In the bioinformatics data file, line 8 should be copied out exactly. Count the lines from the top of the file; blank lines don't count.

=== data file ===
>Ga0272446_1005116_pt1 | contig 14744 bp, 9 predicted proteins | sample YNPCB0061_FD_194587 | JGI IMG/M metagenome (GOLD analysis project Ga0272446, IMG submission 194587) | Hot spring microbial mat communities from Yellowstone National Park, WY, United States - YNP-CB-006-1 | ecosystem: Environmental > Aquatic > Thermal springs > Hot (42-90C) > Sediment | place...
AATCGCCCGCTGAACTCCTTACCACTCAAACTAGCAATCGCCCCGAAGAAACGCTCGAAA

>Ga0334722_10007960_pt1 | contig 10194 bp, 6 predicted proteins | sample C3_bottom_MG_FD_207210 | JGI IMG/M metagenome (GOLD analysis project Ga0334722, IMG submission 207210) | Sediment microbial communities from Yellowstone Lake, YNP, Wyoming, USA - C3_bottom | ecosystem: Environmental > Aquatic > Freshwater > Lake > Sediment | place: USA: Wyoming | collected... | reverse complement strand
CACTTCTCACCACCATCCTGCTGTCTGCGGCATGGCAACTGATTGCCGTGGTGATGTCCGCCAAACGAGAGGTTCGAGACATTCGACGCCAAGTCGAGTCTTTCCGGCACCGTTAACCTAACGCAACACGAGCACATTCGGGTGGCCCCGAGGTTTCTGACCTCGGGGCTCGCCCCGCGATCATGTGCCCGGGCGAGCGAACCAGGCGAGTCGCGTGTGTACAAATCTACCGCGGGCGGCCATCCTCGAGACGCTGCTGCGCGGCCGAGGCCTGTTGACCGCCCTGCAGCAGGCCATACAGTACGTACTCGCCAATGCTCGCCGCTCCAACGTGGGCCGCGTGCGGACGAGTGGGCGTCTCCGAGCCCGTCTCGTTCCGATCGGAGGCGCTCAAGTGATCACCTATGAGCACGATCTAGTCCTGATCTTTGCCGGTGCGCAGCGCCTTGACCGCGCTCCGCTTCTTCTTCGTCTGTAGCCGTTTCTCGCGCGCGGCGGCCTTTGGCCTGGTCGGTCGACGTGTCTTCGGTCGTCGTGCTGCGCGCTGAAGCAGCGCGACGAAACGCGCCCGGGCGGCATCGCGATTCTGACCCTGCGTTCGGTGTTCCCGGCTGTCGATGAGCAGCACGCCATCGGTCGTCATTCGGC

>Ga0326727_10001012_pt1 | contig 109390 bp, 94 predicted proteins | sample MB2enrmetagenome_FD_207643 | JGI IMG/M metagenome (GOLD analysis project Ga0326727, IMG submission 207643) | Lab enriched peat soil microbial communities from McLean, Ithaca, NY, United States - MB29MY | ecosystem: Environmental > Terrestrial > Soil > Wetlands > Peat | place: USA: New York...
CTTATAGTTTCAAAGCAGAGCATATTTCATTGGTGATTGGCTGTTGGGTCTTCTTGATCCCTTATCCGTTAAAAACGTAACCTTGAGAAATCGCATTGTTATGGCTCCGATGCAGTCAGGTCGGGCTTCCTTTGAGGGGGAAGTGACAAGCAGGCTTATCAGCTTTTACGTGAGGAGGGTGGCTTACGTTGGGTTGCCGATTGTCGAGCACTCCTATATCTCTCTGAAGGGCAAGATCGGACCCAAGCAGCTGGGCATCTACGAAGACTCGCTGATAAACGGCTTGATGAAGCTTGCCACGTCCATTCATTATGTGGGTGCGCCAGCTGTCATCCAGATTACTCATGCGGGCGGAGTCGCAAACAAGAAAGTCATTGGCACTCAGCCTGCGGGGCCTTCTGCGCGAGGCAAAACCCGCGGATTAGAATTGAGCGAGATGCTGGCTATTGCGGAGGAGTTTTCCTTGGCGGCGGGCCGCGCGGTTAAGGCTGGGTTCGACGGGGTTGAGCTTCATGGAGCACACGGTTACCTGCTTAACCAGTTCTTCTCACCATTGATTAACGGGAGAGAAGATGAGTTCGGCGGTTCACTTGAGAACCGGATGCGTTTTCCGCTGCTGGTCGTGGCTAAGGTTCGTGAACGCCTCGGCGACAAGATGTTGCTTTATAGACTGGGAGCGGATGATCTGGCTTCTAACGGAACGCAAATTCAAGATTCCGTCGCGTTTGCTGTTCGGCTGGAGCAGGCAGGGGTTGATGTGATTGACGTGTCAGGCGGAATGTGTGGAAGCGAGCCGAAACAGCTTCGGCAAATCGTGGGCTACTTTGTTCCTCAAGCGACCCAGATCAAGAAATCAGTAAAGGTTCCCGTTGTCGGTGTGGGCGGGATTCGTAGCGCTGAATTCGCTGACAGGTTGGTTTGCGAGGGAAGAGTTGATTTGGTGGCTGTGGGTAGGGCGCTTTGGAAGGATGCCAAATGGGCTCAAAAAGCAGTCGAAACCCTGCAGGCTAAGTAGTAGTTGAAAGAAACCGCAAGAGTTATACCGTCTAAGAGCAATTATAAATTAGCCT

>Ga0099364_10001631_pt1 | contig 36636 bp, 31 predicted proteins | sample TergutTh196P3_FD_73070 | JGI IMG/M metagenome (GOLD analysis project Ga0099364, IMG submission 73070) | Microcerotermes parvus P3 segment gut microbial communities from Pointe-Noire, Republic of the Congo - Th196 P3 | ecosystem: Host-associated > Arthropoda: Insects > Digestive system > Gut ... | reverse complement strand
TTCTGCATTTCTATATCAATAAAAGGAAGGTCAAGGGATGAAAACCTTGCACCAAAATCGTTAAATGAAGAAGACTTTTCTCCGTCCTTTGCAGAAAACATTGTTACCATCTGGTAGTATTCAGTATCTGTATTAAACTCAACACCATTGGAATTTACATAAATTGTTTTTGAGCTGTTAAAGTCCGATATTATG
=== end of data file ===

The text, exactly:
TTCTGCATTTCTATATCAATAAAAGGAAGGTCAAGGGATGAAAACCTTGCACCAAAATCGTTAAATGAAGAAGACTTTTCTCCGTCCTTTGCAGAAAACATTGTTACCATCTGGTAGTATTCAGTATCTGTATTAAACTCAACACCATTGGAATTTACATAAATTGTTTTTGAGCTGTTAAAGTCCGATATTATG